The CDN only has to deploy GPU-enabled infrastructure across its multiple regions, e.g. in all areas in which it already keeps Parent Cache servers. Here, incoming Edge requests for uncached images could be matched with pre-stored prompts plus seeds per highly similar image content per customer, and then the desired image could be rehydrated from the prompt and delivered back to the Edge and intermediary cached.

Given the already image-heavy traffic of the Internet and the rise of AI-generated videos in the new future which could multiply the traffic savings if similarly processed as described above, CDNs would save huge amounts of their own Middle Mile traffic, thus reducing their own infrastructure and operating costs.

Cold Storage

Another promising application of “Media Rehydration” in the future could be storage of image and video inventory that is part of long-tail, e.g. seasonal, contents and thus is not getting any live traffic at the moment. DAM and Cloud Storage providers could run similar analysis on customers’ image inventory as described above and if they discover contents of sufficient size and similarity and are certain that they can achieve almost perfect recall, they could find that training a dataset with prompts and seeds and storing it efficiently for the unlikely event that images will be re-requested again in the future could be significantly cheaper and easier than keeping the actual byte-for-byte image binary data.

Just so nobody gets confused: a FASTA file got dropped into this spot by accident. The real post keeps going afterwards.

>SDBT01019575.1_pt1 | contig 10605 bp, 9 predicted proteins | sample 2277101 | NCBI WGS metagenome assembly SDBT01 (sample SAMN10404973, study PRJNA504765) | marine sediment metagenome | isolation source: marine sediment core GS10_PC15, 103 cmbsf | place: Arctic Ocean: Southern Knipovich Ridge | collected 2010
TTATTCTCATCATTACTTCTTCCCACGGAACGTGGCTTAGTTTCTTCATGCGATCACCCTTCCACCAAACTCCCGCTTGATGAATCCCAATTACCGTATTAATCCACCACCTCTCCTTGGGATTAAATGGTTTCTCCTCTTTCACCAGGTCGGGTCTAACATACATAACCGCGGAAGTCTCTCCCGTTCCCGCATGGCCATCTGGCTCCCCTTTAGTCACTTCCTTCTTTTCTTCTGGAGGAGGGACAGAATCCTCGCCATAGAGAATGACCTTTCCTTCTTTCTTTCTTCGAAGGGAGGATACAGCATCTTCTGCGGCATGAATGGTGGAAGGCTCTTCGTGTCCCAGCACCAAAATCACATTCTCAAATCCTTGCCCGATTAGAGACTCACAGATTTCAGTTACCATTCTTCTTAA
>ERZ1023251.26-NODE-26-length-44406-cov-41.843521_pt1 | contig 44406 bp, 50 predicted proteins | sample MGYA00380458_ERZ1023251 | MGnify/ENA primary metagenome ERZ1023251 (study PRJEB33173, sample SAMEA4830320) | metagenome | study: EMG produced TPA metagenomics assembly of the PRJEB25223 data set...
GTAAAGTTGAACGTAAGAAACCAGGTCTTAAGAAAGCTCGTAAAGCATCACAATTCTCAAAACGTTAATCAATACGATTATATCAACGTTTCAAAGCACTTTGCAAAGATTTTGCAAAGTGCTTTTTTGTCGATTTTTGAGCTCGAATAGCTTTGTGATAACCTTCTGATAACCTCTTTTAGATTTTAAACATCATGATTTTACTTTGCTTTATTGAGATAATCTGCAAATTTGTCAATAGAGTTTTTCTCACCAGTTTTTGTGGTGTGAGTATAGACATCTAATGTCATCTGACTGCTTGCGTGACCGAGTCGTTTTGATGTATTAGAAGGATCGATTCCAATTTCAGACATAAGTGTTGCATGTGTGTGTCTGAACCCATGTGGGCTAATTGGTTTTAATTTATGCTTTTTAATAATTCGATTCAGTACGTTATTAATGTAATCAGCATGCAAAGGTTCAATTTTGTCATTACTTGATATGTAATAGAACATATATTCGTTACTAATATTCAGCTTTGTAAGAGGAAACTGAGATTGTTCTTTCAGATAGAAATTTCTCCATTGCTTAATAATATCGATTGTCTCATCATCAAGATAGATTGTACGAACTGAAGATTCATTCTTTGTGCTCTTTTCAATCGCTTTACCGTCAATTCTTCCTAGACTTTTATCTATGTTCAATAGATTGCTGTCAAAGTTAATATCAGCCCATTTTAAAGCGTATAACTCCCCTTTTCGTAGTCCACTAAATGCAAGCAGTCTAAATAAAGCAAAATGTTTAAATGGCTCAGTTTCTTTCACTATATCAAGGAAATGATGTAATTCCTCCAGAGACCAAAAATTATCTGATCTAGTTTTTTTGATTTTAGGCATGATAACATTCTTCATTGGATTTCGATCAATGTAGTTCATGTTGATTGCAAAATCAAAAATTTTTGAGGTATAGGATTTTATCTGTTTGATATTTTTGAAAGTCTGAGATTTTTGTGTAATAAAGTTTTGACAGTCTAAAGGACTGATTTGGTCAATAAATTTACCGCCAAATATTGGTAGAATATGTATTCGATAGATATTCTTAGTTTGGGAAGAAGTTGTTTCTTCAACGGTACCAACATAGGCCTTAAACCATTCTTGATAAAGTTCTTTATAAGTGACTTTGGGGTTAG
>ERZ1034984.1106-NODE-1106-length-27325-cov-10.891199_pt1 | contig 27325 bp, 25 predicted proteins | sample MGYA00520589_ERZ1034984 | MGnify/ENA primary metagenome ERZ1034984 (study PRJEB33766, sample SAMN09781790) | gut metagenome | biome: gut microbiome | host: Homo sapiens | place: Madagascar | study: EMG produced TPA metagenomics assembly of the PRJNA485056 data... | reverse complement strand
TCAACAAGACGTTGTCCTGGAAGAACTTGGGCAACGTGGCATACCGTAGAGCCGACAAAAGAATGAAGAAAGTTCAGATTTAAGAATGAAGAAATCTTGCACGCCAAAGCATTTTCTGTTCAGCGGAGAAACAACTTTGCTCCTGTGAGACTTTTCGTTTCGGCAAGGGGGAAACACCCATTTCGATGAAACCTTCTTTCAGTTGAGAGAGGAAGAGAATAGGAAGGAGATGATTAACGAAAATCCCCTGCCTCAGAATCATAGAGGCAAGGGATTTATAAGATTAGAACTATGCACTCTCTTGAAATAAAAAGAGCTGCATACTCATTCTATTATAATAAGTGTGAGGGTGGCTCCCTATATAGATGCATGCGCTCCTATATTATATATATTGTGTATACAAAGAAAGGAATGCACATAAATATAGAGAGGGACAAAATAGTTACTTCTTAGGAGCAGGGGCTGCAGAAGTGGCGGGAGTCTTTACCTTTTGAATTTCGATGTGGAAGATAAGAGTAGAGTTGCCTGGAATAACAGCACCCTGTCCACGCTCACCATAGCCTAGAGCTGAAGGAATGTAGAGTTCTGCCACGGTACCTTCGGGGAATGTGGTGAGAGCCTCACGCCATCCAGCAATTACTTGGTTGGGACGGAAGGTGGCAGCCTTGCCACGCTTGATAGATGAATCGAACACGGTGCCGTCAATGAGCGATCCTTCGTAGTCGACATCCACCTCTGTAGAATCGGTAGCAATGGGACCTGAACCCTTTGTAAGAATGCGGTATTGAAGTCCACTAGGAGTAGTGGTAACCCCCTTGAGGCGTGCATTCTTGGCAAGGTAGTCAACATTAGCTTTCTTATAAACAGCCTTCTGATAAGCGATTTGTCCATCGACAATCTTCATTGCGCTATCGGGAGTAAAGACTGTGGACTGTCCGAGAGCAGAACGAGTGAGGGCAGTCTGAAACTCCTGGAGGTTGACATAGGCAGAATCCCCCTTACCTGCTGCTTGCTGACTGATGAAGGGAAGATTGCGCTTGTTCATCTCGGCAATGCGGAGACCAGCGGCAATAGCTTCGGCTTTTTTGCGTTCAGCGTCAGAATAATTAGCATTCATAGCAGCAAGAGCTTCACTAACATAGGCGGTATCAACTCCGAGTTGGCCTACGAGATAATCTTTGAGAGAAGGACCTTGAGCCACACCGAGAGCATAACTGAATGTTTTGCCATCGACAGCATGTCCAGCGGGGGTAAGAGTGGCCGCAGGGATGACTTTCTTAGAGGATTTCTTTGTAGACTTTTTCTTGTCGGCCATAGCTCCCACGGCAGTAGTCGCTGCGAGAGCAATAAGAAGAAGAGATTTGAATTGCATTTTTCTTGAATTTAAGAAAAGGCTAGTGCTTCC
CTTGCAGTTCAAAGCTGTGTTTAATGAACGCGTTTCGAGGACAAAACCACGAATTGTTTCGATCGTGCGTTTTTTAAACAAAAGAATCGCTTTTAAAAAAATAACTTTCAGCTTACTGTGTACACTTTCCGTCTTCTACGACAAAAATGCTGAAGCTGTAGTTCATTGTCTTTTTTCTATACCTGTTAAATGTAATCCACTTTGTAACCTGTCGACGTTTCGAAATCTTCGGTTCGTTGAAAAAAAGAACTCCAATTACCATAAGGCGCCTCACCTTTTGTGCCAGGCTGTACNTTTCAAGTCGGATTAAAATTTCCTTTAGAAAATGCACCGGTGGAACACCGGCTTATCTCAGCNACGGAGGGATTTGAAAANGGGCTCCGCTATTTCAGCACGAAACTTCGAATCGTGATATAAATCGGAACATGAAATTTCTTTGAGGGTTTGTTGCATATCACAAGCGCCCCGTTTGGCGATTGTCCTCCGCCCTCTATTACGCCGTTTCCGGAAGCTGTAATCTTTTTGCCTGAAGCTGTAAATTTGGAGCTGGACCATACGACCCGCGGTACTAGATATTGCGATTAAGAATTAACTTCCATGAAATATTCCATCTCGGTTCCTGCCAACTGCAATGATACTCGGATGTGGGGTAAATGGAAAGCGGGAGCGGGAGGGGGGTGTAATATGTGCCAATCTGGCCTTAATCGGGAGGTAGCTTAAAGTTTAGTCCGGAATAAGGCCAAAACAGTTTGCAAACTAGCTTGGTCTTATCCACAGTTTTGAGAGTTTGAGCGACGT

Hot Servings

An even more long-term future opportunity could be Media Rehydration on client devices: in a few years time, mobile devices will be powerful enough to run AI Media Generators locally and we might ship apps that contain pre-trained models for media rehydration so that all we’d have to send over the network to these client devices are a few hundred bytes of plaintext prompts for them to show media to the user instead of having to ship dozens or even hundreds of megabytes of media data over the network.